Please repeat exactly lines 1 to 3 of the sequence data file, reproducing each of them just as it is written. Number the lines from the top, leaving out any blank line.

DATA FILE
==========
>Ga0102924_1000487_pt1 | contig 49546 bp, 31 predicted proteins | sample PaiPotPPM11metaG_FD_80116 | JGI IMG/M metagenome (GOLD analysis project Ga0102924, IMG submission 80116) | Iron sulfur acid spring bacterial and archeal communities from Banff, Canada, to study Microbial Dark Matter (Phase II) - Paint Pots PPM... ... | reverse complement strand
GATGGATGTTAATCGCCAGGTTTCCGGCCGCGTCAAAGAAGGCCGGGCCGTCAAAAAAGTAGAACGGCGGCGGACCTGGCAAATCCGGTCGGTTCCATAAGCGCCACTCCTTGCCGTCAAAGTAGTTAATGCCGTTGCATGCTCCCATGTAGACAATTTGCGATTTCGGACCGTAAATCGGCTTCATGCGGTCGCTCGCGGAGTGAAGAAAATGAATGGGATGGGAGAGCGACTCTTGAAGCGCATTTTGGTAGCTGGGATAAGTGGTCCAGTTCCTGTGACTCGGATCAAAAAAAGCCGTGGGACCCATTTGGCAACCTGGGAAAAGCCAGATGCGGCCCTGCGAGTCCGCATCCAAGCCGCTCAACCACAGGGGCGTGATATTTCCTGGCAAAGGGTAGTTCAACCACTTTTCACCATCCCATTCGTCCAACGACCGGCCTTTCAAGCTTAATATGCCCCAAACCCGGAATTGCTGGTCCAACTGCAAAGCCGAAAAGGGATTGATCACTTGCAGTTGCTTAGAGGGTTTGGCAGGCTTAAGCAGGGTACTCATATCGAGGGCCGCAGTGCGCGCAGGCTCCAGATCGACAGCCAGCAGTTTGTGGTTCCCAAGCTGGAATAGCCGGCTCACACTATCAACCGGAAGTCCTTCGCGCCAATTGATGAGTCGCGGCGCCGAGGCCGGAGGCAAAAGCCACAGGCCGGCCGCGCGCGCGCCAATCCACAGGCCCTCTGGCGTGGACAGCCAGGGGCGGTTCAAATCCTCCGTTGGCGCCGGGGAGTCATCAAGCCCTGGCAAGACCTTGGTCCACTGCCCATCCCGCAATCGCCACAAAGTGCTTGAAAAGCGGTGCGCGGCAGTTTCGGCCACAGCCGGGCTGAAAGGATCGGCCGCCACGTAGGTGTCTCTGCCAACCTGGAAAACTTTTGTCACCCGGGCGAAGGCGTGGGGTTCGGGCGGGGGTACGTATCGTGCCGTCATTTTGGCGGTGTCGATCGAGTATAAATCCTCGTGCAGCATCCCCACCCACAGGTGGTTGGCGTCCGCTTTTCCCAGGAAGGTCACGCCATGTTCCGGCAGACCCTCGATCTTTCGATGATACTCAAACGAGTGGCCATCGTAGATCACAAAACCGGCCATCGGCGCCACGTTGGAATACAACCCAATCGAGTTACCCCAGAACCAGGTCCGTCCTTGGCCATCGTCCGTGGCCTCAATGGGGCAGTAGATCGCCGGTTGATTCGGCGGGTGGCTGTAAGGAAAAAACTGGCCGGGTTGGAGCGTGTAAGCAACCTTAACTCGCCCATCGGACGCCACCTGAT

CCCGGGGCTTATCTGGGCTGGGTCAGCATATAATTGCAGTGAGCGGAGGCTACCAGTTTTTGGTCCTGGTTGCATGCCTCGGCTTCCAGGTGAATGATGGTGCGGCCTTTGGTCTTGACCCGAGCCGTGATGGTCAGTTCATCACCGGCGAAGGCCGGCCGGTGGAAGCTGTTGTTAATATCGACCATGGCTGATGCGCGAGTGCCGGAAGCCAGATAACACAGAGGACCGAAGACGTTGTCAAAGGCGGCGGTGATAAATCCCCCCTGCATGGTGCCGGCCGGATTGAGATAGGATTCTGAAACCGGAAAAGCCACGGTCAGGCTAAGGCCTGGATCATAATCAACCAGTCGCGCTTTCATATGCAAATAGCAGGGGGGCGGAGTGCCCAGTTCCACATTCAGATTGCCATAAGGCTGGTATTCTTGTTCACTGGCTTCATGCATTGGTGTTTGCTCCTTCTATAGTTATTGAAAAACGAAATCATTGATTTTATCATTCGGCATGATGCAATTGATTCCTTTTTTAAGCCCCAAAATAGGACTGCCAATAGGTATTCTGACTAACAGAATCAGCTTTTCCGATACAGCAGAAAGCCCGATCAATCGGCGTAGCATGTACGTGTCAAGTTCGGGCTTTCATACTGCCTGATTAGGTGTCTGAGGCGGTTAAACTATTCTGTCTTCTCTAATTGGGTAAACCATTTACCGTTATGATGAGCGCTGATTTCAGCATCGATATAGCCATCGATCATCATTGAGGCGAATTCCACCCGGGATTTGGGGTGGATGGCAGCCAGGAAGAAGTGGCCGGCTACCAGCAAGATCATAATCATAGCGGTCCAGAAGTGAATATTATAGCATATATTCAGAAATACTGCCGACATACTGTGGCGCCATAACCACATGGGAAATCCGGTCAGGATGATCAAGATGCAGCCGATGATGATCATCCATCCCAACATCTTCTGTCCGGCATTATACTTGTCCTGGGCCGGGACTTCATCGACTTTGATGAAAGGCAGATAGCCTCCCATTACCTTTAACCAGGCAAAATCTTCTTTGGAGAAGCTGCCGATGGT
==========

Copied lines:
>Ga0102924_1000487_pt1 | contig 49546 bp, 31 predicted proteins | sample PaiPotPPM11metaG_FD_80116 | JGI IMG/M metagenome (GOLD analysis project Ga0102924, IMG submission 80116) | Iron sulfur acid spring bacterial and archeal communities from Banff, Canada, to study Microbial Dark Matter (Phase II) - Paint Pots PPM... ... | reverse complement strand
GATGGATGTTAATCGCCAGGTTTCCGGCCGCGTCAAAGAAGGCCGGGCCGTCAAAAAAGTAGAACGGCGGCGGACCTGGCAAATCCGGTCGGTTCCATAAGCGCCACTCCTTGCCGTCAAAGTAGTTAATGCCGTTGCATGCTCCCATGTAGACAATTTGCGATTTCGGACCGTAAATCGGCTTCATGCGGTCGCTCGCGGAGTGAAGAAAATGAATGGGATGGGAGAGCGACTCTTGAAGCGCATTTTGGTAGCTGGGATAAGTGGTCCAGTTCCTGTGACTCGGATCAAAAAAAGCCGTGGGACCCATTTGGCAACCTGGGAAAAGCCAGATGCGGCCCTGCGAGTCCGCATCCAAGCCGCTCAACCACAGGGGCGTGATATTTCCTGGCAAAGGGTAGTTCAACCACTTTTCACCATCCCATTCGTCCAACGACCGGCCTTTCAAGCTTAATATGCCCCAAACCCGGAATTGCTGGTCCAACTGCAAAGCCGAAAAGGGATTGATCACTTGCAGTTGCTTAGAGGGTTTGGCAGGCTTAAGCAGGGTACTCATATCGAGGGCCGCAGTGCGCGCAGGCTCCAGATCGACAGCCAGCAGTTTGTGGTTCCCAAGCTGGAATAGCCGGCTCACACTATCAACCGGAAGTCCTTCGCGCCAATTGATGAGTCGCGGCGCCGAGGCCGGAGGCAAAAGCCACAGGCCGGCCGCGCGCGCGCCAATCCACAGGCCCTCTGGCGTGGACAGCCAGGGGCGGTTCAAATCCTCCGTTGGCGCCGGGGAGTCATCAAGCCCTGGCAAGACCTTGGTCCACTGCCCATCCCGCAATCGCCACAAAGTGCTTGAAAAGCGGTGCGCGGCAGTTTCGGCCACAGCCGGGCTGAAAGGATCGGCCGCCACGTAGGTGTCTCTGCCAACCTGGAAAACTTTTGTCACCCGGGCGAAGGCGTGGGGTTCGGGCGGGGGTACGTATCGTGCCGTCATTTTGGCGGTGTCGATCGAGTATAAATCCTCGTGCAGCATCCCCACCCACAGGTGGTTGGCGTCCGCTTTTCCCAGGAAGGTCACGCCATGTTCCGGCAGACCCTCGATCTTTCGATGATACTCAAACGAGTGGCCATCGTAGATCACAAAACCGGCCATCGGCGCCACGTTGGAATACAACCCAATCGAGTTACCCCAGAACCAGGTCCGTCCTTGGCCATCGTCCGTGGCCTCAATGGGGCAGTAGATCGCCGGTTGATTCGGCGGGTGGCTGTAAGGAAAAAACTGGCCGGGTTGGAGCGTGTAAGCAACCTTAACTCGCCCATCGGACGCCACCTGAT

CCCGGGGCTTATCTGGGCTGGGTCAGCATATAATTGCAGTGAGCGGAGGCTACCAGTTTTTGGTCCTGGTTGCATGCCTCGGCTTCCAGGTGAATGATGGTGCGGCCTTTGGTCTTGACCCGAGCCGTGATGGTCAGTTCATCACCGGCGAAGGCCGGCCGGTGGAAGCTGTTGTTAATATCGACCATGGCTGATGCGCGAGTGCCGGAAGCCAGATAACACAGAGGACCGAAGACGTTGTCAAAGGCGGCGGTGATAAATCCCCCCTGCATGGTGCCGGCCGGATTGAGATAGGATTCTGAAACCGGAAAAGCCACGGTCAGGCTAAGGCCTGGATCATAATCAACCAGTCGCGCTTTCATATGCAAATAGCAGGGGGGCGGAGTGCCCAGTTCCACATTCAGATTGCCATAAGGCTGGTATTCTTGTTCACTGGCTTCATGCATTGGTGTTTGCTCCTTCTATAGTTATTGAAAAACGAAATCATTGATTTTATCATTCGGCATGATGCAATTGATTCCTTTTTTAAGCCCCAAAATAGGACTGCCAATAGGTATTCTGACTAACAGAATCAGCTTTTCCGATACAGCAGAAAGCCCGATCAATCGGCGTAGCATGTACGTGTCAAGTTCGGGCTTTCATACTGCCTGATTAGGTGTCTGAGGCGGTTAAACTATTCTGTCTTCTCTAATTGGGTAAACCATTTACCGTTATGATGAGCGCTGATTTCAGCATCGATATAGCCATCGATCATCATTGAGGCGAATTCCACCCGGGATTTGGGGTGGATGGCAGCCAGGAAGAAGTGGCCGGCTACCAGCAAGATCATAATCATAGCGGTCCAGAAGTGAATATTATAGCATATATTCAGAAATACTGCCGACATACTGTGGCGCCATAACCACATGGGAAATCCGGTCAGGATGATCAAGATGCAGCCGATGATGATCATCCATCCCAACATCTTCTGTCCGGCATTATACTTGTCCTGGGCCGGGACTTCATCGACTTTGATGAAAGGCAGATAGCCTCCCATTACCTTTAACCAGGCAAAATCTTCTTTGGAGAAGCTGCCGATGGT